At an intersection, the right turn is the movement with the highest accident potential and the lowest capacity. At the majority of intersections, right-turners must take gaps in opposing traffic. At a signalised intersection, drivers may be presented with a flashing green arrow to aid the right turn. The SADC Road Traffic Signs Manual (RTSM) describes the decision as whether or not to install a protected right-turn stage as the single most important factor when designing a signalised intersection.
The advent of commercial GPS technology and the inexpensive wireless transfer of bulk data via GPRS, coupled with a large installed base of vehicles tracked for security / recovery purposes, have facilitated anonymous real-time traffic speed monitoring on the country's roads. In this article the underlying technologies are explained and the development of a system which graphically displays average speeds and current journey times is described. Other applications, actual and potential, are also discussed.
The road classification system is the foundation of any access management program and has been an integral part of access management manuals in view of its importance in distinguishing between different facilities. The traditional approach followed in South Africa (and elsewhere) is based on Figure A, which indicates a continuum of mobility and access functions, thereby defining a Class 3 route as a route providing a mixture of mobility and accessibility, or a so-called activity route. In some contrast with this approach is the work of Brindle in Australia, who indicated freeways, arterials and collectors as "movement" routes and local roads providing the access function (see Figure B).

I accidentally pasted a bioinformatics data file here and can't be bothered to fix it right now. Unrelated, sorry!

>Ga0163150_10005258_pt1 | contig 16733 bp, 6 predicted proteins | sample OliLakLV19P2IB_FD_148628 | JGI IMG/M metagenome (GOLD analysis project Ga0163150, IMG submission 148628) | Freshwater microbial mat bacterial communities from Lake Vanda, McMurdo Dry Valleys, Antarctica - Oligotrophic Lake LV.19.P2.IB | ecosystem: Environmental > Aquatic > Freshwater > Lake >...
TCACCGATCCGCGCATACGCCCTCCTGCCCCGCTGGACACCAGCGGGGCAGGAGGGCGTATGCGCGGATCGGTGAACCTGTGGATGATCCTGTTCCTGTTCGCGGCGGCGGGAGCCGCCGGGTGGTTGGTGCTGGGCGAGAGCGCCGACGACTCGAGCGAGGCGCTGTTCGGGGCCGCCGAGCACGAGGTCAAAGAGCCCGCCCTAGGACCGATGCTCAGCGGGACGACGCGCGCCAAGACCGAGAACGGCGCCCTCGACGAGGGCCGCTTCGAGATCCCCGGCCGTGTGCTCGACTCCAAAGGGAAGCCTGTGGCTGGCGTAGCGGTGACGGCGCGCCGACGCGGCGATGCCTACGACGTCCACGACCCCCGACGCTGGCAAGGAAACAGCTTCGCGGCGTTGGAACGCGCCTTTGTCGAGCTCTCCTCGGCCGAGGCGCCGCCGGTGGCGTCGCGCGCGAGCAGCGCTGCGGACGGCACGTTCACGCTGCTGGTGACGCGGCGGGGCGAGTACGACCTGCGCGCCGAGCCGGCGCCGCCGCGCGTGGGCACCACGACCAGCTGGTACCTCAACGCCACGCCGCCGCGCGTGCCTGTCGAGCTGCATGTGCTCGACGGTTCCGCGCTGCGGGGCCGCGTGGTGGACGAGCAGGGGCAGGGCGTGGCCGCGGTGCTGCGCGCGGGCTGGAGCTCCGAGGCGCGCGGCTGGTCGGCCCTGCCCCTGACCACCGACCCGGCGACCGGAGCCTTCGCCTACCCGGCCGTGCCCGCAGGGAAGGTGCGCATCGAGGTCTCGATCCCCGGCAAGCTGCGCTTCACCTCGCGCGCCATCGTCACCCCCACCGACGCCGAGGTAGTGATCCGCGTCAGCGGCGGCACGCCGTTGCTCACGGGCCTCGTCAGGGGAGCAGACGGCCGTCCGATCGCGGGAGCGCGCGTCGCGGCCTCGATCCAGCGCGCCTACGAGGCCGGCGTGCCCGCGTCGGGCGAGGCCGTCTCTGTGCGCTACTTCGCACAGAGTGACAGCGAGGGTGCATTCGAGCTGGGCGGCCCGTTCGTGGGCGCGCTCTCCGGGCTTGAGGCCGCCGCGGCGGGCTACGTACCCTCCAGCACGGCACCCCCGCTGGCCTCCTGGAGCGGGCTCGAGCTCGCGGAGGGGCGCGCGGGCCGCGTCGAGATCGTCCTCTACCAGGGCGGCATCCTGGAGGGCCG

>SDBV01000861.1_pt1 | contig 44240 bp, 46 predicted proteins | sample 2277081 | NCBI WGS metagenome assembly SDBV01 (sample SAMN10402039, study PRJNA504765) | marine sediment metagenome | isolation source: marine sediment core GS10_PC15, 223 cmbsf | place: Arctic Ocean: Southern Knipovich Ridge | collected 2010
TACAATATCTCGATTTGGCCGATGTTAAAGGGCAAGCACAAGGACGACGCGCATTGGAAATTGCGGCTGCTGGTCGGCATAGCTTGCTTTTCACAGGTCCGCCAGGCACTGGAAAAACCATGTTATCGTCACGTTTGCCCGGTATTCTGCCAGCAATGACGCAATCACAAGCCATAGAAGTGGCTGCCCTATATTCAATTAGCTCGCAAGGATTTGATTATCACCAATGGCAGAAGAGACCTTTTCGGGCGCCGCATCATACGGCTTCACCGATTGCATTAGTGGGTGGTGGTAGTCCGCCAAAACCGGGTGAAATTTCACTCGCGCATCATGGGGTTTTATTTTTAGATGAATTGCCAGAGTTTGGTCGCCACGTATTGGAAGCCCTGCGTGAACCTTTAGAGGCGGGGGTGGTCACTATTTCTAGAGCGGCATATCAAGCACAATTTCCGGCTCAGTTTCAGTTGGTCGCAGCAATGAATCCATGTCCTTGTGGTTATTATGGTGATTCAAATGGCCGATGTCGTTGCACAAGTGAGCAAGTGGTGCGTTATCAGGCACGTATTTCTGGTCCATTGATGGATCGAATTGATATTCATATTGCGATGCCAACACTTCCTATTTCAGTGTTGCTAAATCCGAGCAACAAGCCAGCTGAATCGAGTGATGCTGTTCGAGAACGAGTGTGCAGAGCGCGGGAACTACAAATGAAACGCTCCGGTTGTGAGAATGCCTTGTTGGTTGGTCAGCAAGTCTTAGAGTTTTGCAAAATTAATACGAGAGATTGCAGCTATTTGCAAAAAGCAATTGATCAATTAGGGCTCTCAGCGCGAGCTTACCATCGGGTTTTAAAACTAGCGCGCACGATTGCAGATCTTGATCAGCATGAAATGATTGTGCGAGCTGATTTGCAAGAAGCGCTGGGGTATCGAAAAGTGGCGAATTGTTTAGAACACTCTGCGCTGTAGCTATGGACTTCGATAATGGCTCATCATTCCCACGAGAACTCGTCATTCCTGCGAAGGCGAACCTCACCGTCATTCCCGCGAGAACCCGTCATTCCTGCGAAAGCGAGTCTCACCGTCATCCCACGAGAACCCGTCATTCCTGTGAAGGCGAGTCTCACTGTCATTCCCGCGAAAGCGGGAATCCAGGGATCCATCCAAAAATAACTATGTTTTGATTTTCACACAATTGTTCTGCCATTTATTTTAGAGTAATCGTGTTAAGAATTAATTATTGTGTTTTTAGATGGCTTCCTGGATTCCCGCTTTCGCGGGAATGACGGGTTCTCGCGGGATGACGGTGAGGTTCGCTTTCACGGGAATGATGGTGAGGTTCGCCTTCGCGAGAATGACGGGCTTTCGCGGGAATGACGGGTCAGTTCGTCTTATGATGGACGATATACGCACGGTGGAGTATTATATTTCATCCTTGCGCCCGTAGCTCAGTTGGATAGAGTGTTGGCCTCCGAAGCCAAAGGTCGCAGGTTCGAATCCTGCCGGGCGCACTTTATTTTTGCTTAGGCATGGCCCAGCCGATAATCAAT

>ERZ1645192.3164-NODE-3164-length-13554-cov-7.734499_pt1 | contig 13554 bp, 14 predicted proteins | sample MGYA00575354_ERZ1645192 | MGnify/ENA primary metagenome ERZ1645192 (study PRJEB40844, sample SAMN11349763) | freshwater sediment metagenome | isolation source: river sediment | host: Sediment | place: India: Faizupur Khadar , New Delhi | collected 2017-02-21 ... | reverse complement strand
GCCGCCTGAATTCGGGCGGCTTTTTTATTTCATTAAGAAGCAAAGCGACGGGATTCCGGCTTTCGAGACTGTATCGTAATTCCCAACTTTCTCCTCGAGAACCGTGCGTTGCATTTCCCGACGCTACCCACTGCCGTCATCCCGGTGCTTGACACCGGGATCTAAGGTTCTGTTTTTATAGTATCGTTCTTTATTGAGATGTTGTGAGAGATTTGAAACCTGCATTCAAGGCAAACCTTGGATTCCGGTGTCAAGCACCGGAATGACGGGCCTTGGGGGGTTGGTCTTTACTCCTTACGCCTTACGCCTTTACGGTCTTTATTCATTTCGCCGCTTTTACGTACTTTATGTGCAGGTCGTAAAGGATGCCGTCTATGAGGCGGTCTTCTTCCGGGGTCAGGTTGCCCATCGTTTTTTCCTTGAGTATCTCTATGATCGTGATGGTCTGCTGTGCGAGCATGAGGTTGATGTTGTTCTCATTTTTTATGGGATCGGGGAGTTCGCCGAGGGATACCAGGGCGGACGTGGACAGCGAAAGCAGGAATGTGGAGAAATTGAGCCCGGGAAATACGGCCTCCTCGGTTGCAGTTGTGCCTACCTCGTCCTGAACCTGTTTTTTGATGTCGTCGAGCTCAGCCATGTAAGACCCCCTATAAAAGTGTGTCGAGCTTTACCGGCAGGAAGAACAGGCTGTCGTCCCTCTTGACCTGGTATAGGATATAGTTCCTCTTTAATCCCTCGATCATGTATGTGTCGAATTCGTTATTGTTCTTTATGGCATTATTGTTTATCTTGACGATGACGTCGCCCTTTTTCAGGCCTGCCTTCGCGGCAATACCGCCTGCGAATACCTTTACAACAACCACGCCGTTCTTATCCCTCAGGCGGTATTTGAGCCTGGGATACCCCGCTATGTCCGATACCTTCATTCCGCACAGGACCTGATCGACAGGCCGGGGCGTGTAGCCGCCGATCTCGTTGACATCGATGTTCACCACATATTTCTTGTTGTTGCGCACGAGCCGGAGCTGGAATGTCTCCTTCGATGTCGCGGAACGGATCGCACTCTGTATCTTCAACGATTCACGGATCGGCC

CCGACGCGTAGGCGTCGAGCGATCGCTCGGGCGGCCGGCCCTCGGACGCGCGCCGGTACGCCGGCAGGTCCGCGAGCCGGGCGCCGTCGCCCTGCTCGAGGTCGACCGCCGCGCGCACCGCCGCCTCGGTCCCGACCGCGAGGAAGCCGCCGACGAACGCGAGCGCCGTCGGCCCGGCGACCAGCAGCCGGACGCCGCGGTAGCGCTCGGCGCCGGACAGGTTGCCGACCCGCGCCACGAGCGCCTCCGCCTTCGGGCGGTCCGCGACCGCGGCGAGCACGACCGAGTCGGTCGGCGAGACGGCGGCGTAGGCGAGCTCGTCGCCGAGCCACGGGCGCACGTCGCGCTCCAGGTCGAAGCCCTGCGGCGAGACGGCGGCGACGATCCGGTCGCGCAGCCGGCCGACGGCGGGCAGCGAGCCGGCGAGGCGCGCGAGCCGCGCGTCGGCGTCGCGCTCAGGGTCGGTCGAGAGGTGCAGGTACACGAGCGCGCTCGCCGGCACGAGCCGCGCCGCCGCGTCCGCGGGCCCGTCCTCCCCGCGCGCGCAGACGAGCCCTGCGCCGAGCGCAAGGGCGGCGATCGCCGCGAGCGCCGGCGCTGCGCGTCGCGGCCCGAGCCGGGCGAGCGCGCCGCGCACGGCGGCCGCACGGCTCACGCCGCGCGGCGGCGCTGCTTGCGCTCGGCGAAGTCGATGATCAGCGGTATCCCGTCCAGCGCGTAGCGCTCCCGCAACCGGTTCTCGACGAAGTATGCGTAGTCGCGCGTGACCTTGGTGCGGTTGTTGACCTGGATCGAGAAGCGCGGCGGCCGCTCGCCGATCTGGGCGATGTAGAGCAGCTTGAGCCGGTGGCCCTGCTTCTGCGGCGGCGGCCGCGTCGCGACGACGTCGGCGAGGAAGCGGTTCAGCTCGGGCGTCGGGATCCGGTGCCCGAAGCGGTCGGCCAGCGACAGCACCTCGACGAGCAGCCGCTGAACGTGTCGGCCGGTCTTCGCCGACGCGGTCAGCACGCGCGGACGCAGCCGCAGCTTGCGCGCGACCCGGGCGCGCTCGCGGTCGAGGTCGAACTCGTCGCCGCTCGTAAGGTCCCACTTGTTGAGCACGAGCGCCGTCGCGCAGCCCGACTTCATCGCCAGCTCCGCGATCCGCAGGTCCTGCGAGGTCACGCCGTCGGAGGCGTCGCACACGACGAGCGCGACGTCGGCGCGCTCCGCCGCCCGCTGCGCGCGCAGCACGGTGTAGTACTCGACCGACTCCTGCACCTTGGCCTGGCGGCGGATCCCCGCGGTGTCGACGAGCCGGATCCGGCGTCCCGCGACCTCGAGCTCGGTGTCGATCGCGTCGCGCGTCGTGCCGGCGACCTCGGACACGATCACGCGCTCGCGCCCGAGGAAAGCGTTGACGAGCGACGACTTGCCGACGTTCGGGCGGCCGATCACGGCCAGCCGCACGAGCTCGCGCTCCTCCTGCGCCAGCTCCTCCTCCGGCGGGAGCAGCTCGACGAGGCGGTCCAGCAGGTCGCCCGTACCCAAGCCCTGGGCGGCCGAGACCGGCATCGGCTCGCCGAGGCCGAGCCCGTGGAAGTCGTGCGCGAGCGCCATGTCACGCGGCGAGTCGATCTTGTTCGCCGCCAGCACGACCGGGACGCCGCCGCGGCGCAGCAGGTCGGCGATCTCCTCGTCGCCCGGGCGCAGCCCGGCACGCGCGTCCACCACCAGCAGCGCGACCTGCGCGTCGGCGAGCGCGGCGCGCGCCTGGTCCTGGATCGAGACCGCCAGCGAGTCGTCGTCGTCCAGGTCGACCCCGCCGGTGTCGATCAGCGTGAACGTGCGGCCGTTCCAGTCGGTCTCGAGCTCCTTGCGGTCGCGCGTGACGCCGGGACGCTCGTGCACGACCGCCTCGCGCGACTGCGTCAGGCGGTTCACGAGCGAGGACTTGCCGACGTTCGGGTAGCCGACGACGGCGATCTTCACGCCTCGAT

A study covering the first quarter of 2011 was done on Weigh-in-Motion (WIM) records of thousands of heavy vehicles at seven installations where large amounts of data were available for analysis. The purpose of the study was to quantify confidence in characteristics obtained from WIM measurements, such as axle loads, their standard equivalents (E80s), and magnitude and severity of prosecutable overloading.
This article provides an overview of the Accelerated Pavement Test (APT) conducted on a section of the Ben Schoeman freeway from December 2009 until May 2010. The research was initiated by BKS (Pty) Ltd and undertaken in cooperation with SANRAL (South African National Roads Agency Limited) as part of Work Package C of the Gauteng Freeway Improvement Project (GFIP).